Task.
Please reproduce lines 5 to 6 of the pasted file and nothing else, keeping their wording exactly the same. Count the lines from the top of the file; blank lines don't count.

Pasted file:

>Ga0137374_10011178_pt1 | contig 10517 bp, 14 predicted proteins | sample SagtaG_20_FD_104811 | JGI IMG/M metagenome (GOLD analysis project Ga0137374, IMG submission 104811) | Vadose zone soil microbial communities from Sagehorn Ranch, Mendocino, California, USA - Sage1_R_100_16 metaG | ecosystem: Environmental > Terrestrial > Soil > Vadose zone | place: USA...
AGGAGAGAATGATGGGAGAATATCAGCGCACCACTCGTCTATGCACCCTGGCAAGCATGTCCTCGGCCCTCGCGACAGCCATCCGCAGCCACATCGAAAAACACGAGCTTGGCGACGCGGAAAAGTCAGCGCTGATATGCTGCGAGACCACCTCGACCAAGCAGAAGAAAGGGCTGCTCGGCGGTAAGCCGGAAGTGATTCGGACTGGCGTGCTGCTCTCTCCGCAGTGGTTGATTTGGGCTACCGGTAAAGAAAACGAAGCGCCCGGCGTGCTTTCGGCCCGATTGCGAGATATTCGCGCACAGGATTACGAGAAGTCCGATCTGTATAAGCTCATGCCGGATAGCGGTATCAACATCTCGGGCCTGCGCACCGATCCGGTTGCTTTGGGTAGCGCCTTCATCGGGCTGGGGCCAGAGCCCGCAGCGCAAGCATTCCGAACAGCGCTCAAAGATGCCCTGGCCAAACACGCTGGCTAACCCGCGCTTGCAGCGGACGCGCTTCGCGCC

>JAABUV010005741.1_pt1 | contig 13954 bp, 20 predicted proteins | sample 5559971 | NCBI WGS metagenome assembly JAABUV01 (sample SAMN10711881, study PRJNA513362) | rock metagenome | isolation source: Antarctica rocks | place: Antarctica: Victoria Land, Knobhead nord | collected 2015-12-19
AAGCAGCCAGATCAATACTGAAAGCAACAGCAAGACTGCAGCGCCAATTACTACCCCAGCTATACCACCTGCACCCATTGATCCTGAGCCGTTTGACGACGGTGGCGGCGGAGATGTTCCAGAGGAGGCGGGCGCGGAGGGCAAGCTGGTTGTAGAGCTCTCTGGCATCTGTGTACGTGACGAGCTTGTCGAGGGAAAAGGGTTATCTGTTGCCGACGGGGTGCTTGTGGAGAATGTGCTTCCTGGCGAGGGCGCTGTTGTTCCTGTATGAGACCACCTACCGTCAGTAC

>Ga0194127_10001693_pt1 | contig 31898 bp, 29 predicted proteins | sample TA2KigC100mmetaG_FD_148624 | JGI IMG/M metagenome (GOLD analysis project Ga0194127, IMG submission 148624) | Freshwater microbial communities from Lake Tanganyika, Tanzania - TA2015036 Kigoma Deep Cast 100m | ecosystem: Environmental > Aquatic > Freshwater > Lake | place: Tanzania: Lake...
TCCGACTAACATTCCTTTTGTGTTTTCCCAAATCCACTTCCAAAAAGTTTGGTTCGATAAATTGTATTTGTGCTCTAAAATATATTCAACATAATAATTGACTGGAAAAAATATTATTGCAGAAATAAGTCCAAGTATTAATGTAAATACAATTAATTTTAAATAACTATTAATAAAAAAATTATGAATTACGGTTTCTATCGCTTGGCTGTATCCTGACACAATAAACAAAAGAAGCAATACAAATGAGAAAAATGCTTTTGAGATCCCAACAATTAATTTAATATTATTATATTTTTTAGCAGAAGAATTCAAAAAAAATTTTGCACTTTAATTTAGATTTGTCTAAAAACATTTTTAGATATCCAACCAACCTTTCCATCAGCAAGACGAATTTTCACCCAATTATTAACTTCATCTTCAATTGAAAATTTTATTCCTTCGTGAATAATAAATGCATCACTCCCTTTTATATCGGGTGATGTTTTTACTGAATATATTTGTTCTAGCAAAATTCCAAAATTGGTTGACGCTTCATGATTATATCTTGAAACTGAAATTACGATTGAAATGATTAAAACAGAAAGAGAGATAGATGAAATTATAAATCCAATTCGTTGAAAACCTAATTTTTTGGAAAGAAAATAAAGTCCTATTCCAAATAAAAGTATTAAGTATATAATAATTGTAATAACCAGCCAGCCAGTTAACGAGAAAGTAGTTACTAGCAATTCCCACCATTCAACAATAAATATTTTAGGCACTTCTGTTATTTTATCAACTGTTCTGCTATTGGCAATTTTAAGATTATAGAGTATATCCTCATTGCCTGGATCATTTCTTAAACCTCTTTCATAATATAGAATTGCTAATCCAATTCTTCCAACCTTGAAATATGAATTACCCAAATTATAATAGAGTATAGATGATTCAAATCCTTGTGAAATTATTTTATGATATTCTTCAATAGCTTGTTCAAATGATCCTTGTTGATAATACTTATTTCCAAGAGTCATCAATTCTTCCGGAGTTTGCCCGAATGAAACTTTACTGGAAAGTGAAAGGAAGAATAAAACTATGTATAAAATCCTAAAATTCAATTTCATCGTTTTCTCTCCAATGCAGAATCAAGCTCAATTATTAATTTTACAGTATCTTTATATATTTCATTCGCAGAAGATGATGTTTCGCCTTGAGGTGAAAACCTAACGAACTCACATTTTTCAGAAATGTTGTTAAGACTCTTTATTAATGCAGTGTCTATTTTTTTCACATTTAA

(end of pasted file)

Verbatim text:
>Ga0194127_10001693_pt1 | contig 31898 bp, 29 predicted proteins | sample TA2KigC100mmetaG_FD_148624 | JGI IMG/M metagenome (GOLD analysis project Ga0194127, IMG submission 148624) | Freshwater microbial communities from Lake Tanganyika, Tanzania - TA2015036 Kigoma Deep Cast 100m | ecosystem: Environmental > Aquatic > Freshwater > Lake | place: Tanzania: Lake...
TCCGACTAACATTCCTTTTGTGTTTTCCCAAATCCACTTCCAAAAAGTTTGGTTCGATAAATTGTATTTGTGCTCTAAAATATATTCAACATAATAATTGACTGGAAAAAATATTATTGCAGAAATAAGTCCAAGTATTAATGTAAATACAATTAATTTTAAATAACTATTAATAAAAAAATTATGAATTACGGTTTCTATCGCTTGGCTGTATCCTGACACAATAAACAAAAGAAGCAATACAAATGAGAAAAATGCTTTTGAGATCCCAACAATTAATTTAATATTATTATATTTTTTAGCAGAAGAATTCAAAAAAAATTTTGCACTTTAATTTAGATTTGTCTAAAAACATTTTTAGATATCCAACCAACCTTTCCATCAGCAAGACGAATTTTCACCCAATTATTAACTTCATCTTCAATTGAAAATTTTATTCCTTCGTGAATAATAAATGCATCACTCCCTTTTATATCGGGTGATGTTTTTACTGAATATATTTGTTCTAGCAAAATTCCAAAATTGGTTGACGCTTCATGATTATATCTTGAAACTGAAATTACGATTGAAATGATTAAAACAGAAAGAGAGATAGATGAAATTATAAATCCAATTCGTTGAAAACCTAATTTTTTGGAAAGAAAATAAAGTCCTATTCCAAATAAAAGTATTAAGTATATAATAATTGTAATAACCAGCCAGCCAGTTAACGAGAAAGTAGTTACTAGCAATTCCCACCATTCAACAATAAATATTTTAGGCACTTCTGTTATTTTATCAACTGTTCTGCTATTGGCAATTTTAAGATTATAGAGTATATCCTCATTGCCTGGATCATTTCTTAAACCTCTTTCATAATATAGAATTGCTAATCCAATTCTTCCAACCTTGAAATATGAATTACCCAAATTATAATAGAGTATAGATGATTCAAATCCTTGTGAAATTATTTTATGATATTCTTCAATAGCTTGTTCAAATGATCCTTGTTGATAATACTTATTTCCAAGAGTCATCAATTCTTCCGGAGTTTGCCCGAATGAAACTTTACTGGAAAGTGAAAGGAAGAATAAAACTATGTATAAAATCCTAAAATTCAATTTCATCGTTTTCTCTCCAATGCAGAATCAAGCTCAATTATTAATTTTACAGTATCTTTATATATTTCATTCGCAGAAGATGATGTTTCGCCTTGAGGTGAAAACCTAACGAACTCACATTTTTCAGAAATGTTGTTAAGACTCTTTATTAATGCAGTGTCTATTTTTTTCACATTTAA